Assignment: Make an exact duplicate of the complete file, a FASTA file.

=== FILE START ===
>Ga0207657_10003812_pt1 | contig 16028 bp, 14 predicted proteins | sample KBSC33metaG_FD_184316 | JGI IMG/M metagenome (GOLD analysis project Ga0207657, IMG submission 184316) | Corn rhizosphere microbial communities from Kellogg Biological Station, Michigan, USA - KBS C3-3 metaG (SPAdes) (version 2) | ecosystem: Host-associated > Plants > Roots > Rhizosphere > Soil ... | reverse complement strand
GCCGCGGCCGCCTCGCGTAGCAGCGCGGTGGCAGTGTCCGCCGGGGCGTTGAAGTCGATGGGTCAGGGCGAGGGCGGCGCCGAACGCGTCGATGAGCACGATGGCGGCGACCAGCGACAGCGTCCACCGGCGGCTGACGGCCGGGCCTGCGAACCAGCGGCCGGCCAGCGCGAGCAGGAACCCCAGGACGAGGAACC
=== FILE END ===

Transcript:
>Ga0207657_10003812_pt1 | contig 16028 bp, 14 predicted proteins | sample KBSC33metaG_FD_184316 | JGI IMG/M metagenome (GOLD analysis project Ga0207657, IMG submission 184316) | Corn rhizosphere microbial communities from Kellogg Biological Station, Michigan, USA - KBS C3-3 metaG (SPAdes) (version 2) | ecosystem: Host-associated > Plants > Roots > Rhizosphere > Soil ... | reverse complement strand
GCCGCGGCCGCCTCGCGTAGCAGCGCGGTGGCAGTGTCCGCCGGGGCGTTGAAGTCGATGGGTCAGGGCGAGGGCGGCGCCGAACGCGTCGATGAGCACGATGGCGGCGACCAGCGACAGCGTCCACCGGCGGCTGACGGCCGGGCCTGCGAACCAGCGGCCGGCCAGCGCGAGCAGGAACCCCAGGACGAGGAACC